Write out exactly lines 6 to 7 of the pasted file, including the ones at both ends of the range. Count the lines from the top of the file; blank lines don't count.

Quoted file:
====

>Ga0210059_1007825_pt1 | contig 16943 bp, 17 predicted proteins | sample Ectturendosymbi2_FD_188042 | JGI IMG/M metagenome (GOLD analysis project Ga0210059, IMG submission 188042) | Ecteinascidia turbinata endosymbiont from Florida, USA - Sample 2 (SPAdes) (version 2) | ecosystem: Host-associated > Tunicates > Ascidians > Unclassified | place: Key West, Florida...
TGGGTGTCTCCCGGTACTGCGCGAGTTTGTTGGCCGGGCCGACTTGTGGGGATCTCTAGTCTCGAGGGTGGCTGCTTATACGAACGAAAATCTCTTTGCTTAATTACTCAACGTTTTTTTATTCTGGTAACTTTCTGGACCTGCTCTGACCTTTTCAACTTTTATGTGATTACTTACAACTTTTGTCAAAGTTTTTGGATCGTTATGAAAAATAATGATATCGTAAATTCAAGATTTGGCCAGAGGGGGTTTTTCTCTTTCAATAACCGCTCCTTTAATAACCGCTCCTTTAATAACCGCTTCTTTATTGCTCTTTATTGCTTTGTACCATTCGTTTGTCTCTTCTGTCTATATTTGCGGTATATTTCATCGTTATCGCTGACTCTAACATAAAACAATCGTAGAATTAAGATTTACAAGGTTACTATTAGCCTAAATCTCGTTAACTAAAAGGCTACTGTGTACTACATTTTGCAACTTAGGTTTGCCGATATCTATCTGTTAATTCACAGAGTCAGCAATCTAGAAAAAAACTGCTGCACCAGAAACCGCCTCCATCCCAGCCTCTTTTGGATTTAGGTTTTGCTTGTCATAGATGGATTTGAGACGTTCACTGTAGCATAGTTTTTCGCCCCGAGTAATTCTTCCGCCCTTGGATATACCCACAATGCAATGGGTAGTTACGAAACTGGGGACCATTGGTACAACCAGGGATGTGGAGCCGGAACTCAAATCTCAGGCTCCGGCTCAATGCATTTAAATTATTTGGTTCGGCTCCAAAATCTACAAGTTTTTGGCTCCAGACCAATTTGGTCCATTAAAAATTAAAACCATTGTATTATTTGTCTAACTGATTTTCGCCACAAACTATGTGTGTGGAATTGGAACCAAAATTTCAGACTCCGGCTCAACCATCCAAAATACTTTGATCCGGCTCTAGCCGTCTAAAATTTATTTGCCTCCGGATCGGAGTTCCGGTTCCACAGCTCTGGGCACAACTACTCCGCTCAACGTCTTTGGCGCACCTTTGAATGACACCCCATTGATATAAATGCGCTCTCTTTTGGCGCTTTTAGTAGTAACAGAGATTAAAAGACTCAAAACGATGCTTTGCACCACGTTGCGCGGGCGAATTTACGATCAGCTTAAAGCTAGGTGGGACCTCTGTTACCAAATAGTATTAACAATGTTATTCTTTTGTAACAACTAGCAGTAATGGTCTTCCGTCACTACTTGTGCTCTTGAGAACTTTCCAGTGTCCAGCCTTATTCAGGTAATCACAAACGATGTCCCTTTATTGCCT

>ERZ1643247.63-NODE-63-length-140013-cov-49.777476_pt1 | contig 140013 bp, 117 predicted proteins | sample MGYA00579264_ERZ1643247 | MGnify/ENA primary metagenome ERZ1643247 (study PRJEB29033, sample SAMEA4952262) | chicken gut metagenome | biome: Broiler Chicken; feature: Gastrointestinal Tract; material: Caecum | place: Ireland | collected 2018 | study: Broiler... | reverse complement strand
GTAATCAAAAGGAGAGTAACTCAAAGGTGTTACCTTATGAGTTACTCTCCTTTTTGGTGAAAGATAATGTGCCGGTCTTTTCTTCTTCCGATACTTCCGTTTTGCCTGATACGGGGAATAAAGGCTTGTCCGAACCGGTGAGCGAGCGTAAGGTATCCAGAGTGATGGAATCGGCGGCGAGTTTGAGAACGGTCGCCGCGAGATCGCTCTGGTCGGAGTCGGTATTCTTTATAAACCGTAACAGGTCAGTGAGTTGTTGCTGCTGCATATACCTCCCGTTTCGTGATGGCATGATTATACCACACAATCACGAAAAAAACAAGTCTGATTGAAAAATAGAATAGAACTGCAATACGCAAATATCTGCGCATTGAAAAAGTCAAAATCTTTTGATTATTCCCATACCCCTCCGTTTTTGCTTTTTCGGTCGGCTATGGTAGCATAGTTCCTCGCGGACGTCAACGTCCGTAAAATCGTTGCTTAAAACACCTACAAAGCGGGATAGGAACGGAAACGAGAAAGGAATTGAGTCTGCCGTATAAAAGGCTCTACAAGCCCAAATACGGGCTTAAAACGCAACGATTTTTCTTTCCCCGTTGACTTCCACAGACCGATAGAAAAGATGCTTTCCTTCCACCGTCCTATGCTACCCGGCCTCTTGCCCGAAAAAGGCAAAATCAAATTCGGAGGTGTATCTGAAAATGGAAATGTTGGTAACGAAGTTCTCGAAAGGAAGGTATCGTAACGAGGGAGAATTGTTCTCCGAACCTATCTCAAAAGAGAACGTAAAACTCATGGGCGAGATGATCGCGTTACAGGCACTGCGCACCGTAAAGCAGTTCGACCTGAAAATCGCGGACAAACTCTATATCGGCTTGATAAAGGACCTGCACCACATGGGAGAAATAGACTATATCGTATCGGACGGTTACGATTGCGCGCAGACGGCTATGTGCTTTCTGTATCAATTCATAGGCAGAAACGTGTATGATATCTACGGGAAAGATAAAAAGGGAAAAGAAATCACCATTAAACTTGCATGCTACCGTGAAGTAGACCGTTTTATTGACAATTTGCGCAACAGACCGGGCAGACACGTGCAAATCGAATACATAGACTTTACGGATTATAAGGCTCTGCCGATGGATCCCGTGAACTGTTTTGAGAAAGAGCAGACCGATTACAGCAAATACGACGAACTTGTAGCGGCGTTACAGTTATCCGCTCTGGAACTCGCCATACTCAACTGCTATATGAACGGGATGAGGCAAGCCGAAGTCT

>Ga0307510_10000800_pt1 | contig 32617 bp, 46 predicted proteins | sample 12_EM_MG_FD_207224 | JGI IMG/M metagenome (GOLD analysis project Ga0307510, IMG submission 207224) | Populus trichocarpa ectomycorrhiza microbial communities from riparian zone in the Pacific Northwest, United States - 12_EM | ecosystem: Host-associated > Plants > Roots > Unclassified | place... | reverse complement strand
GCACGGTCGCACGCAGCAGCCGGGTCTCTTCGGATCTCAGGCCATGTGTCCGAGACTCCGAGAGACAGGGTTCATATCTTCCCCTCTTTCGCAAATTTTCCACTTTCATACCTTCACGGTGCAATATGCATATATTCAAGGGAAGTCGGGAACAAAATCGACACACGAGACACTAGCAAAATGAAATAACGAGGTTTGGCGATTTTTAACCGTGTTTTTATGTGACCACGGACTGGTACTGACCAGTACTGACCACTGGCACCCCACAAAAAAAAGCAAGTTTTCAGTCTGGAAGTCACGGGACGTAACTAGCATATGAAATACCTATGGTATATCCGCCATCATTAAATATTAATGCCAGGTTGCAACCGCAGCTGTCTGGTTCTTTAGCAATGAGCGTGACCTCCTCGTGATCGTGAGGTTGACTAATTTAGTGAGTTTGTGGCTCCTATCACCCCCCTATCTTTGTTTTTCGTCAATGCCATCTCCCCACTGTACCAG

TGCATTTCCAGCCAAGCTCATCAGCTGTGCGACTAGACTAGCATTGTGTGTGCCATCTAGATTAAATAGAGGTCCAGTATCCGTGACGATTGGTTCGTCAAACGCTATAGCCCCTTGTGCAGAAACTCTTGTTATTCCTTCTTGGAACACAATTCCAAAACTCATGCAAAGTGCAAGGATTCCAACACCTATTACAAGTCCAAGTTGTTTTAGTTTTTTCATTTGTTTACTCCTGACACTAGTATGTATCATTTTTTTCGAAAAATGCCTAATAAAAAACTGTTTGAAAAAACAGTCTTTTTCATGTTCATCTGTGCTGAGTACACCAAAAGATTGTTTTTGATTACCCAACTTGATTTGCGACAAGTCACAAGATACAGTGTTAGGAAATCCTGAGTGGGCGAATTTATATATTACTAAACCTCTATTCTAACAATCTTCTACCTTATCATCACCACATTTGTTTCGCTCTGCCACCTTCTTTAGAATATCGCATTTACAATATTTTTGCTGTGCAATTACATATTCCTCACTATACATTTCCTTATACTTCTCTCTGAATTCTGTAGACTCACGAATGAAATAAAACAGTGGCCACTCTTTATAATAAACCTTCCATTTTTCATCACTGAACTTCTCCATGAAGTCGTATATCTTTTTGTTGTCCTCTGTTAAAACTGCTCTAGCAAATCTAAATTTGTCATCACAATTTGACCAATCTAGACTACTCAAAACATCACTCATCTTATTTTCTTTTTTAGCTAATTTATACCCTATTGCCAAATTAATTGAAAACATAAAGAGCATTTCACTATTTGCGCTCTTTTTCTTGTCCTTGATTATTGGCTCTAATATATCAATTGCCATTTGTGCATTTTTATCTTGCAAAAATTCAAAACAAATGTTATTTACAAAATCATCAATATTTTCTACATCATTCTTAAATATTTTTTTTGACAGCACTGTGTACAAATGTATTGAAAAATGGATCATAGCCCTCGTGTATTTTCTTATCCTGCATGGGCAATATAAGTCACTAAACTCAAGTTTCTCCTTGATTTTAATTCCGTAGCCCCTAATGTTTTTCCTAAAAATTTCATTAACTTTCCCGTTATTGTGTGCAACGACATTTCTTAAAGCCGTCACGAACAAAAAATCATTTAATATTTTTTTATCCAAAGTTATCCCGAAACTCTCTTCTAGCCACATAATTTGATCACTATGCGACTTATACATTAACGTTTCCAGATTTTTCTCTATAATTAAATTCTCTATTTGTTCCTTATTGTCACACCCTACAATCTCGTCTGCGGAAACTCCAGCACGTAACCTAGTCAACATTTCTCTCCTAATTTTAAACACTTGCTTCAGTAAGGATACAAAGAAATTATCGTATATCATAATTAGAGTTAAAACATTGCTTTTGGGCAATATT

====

GCACGGTCGCACGCAGCAGCCGGGTCTCTTCGGATCTCAGGCCATGTGTCCGAGACTCCGAGAGACAGGGTTCATATCTTCCCCTCTTTCGCAAATTTTCCACTTTCATACCTTCACGGTGCAATATGCATATATTCAAGGGAAGTCGGGAACAAAATCGACACACGAGACACTAGCAAAATGAAATAACGAGGTTTGGCGATTTTTAACCGTGTTTTTATGTGACCACGGACTGGTACTGACCAGTACTGACCACTGGCACCCCACAAAAAAAAGCAAGTTTTCAGTCTGGAAGTCACGGGACGTAACTAGCATATGAAATACCTATGGTATATCCGCCATCATTAAATATTAATGCCAGGTTGCAACCGCAGCTGTCTGGTTCTTTAGCAATGAGCGTGACCTCCTCGTGATCGTGAGGTTGACTAATTTAGTGAGTTTGTGGCTCCTATCACCCCCCTATCTTTGTTTTTCGTCAATGCCATCTCCCCACTGTACCAG

TGCATTTCCAGCCAAGCTCATCAGCTGTGCGACTAGACTAGCATTGTGTGTGCCATCTAGATTAAATAGAGGTCCAGTATCCGTGACGATTGGTTCGTCAAACGCTATAGCCCCTTGTGCAGAAACTCTTGTTATTCCTTCTTGGAACACAATTCCAAAACTCATGCAAAGTGCAAGGATTCCAACACCTATTACAAGTCCAAGTTGTTTTAGTTTTTTCATTTGTTTACTCCTGACACTAGTATGTATCATTTTTTTCGAAAAATGCCTAATAAAAAACTGTTTGAAAAAACAGTCTTTTTCATGTTCATCTGTGCTGAGTACACCAAAAGATTGTTTTTGATTACCCAACTTGATTTGCGACAAGTCACAAGATACAGTGTTAGGAAATCCTGAGTGGGCGAATTTATATATTACTAAACCTCTATTCTAACAATCTTCTACCTTATCATCACCACATTTGTTTCGCTCTGCCACCTTCTTTAGAATATCGCATTTACAATATTTTTGCTGTGCAATTACATATTCCTCACTATACATTTCCTTATACTTCTCTCTGAATTCTGTAGACTCACGAATGAAATAAAACAGTGGCCACTCTTTATAATAAACCTTCCATTTTTCATCACTGAACTTCTCCATGAAGTCGTATATCTTTTTGTTGTCCTCTGTTAAAACTGCTCTAGCAAATCTAAATTTGTCATCACAATTTGACCAATCTAGACTACTCAAAACATCACTCATCTTATTTTCTTTTTTAGCTAATTTATACCCTATTGCCAAATTAATTGAAAACATAAAGAGCATTTCACTATTTGCGCTCTTTTTCTTGTCCTTGATTATTGGCTCTAATATATCAATTGCCATTTGTGCATTTTTATCTTGCAAAAATTCAAAACAAATGTTATTTACAAAATCATCAATATTTTCTACATCATTCTTAAATATTTTTTTTGACAGCACTGTGTACAAATGTATTGAAAAATGGATCATAGCCCTCGTGTATTTTCTTATCCTGCATGGGCAATATAAGTCACTAAACTCAAGTTTCTCCTTGATTTTAATTCCGTAGCCCCTAATGTTTTTCCTAAAAATTTCATTAACTTTCCCGTTATTGTGTGCAACGACATTTCTTAAAGCCGTCACGAACAAAAAATCATTTAATATTTTTTTATCCAAAGTTATCCCGAAACTCTCTTCTAGCCACATAATTTGATCACTATGCGACTTATACATTAACGTTTCCAGATTTTTCTCTATAATTAAATTCTCTATTTGTTCCTTATTGTCACACCCTACAATCTCGTCTGCGGAAACTCCAGCACGTAACCTAGTCAACATTTCTCTCCTAATTTTAAACACTTGCTTCAGTAAGGATACAAAGAAATTATCGTATATCATAATTAGAGTTAAAACATTGCTTTTGGGCAATATT